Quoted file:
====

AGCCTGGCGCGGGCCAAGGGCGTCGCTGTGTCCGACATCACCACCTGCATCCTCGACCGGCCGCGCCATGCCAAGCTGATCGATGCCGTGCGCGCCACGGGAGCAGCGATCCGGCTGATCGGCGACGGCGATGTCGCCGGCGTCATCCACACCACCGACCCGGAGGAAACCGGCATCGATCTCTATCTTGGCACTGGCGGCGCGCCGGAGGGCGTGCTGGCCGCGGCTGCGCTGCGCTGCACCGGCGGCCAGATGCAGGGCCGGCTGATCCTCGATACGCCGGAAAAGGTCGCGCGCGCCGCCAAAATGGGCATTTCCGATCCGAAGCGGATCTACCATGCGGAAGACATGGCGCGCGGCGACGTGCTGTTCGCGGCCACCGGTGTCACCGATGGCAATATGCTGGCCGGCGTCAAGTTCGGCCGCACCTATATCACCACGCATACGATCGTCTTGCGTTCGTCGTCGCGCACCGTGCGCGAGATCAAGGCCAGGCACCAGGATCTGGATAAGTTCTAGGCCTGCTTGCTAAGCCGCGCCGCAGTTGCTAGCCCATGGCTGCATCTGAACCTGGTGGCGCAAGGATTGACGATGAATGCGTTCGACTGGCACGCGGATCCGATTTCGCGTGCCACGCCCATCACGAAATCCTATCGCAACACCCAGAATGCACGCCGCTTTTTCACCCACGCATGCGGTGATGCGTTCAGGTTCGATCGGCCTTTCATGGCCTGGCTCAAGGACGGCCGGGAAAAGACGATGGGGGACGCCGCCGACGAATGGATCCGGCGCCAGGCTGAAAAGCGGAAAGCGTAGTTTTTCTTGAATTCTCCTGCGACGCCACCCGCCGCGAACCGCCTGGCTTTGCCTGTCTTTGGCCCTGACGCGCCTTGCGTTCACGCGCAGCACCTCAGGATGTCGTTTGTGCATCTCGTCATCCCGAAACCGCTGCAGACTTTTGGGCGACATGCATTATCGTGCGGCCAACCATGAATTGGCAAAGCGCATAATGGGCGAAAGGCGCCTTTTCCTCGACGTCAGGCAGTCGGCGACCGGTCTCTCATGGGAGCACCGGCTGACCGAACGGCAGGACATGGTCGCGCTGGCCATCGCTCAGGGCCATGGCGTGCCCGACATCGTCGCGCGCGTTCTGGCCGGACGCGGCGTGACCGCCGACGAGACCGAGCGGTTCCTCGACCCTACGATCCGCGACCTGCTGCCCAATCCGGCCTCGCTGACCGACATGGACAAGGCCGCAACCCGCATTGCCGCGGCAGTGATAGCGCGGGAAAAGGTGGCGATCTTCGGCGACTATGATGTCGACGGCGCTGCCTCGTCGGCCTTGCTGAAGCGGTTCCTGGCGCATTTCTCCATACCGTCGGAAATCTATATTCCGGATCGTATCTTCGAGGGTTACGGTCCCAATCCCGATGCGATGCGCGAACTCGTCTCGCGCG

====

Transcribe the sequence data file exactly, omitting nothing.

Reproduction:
AGCCTGGCGCGGGCCAAGGGCGTCGCTGTGTCCGACATCACCACCTGCATCCTCGACCGGCCGCGCCATGCCAAGCTGATCGATGCCGTGCGCGCCACGGGAGCAGCGATCCGGCTGATCGGCGACGGCGATGTCGCCGGCGTCATCCACACCACCGACCCGGAGGAAACCGGCATCGATCTCTATCTTGGCACTGGCGGCGCGCCGGAGGGCGTGCTGGCCGCGGCTGCGCTGCGCTGCACCGGCGGCCAGATGCAGGGCCGGCTGATCCTCGATACGCCGGAAAAGGTCGCGCGCGCCGCCAAAATGGGCATTTCCGATCCGAAGCGGATCTACCATGCGGAAGACATGGCGCGCGGCGACGTGCTGTTCGCGGCCACCGGTGTCACCGATGGCAATATGCTGGCCGGCGTCAAGTTCGGCCGCACCTATATCACCACGCATACGATCGTCTTGCGTTCGTCGTCGCGCACCGTGCGCGAGATCAAGGCCAGGCACCAGGATCTGGATAAGTTCTAGGCCTGCTTGCTAAGCCGCGCCGCAGTTGCTAGCCCATGGCTGCATCTGAACCTGGTGGCGCAAGGATTGACGATGAATGCGTTCGACTGGCACGCGGATCCGATTTCGCGTGCCACGCCCATCACGAAATCCTATCGCAACACCCAGAATGCACGCCGCTTTTTCACCCACGCATGCGGTGATGCGTTCAGGTTCGATCGGCCTTTCATGGCCTGGCTCAAGGACGGCCGGGAAAAGACGATGGGGGACGCCGCCGACGAATGGATCCGGCGCCAGGCTGAAAAGCGGAAAGCGTAGTTTTTCTTGAATTCTCCTGCGACGCCACCCGCCGCGAACCGCCTGGCTTTGCCTGTCTTTGGCCCTGACGCGCCTTGCGTTCACGCGCAGCACCTCAGGATGTCGTTTGTGCATCTCGTCATCCCGAAACCGCTGCAGACTTTTGGGCGACATGCATTATCGTGCGGCCAACCATGAATTGGCAAAGCGCATAATGGGCGAAAGGCGCCTTTTCCTCGACGTCAGGCAGTCGGCGACCGGTCTCTCATGGGAGCACCGGCTGACCGAACGGCAGGACATGGTCGCGCTGGCCATCGCTCAGGGCCATGGCGTGCCCGACATCGTCGCGCGCGTTCTGGCCGGACGCGGCGTGACCGCCGACGAGACCGAGCGGTTCCTCGACCCTACGATCCGCGACCTGCTGCCCAATCCGGCCTCGCTGACCGACATGGACAAGGCCGCAACCCGCATTGCCGCGGCAGTGATAGCGCGGGAAAAGGTGGCGATCTTCGGCGACTATGATGTCGACGGCGCTGCCTCGTCGGCCTTGCTGAAGCGGTTCCTGGCGCATTTCTCCATACCGTCGGAAATCTATATTCCGGATCGTATCTTCGAGGGTTACGGTCCCAATCCCGATGCGATGCGCGAACTCGTCTCGCGCG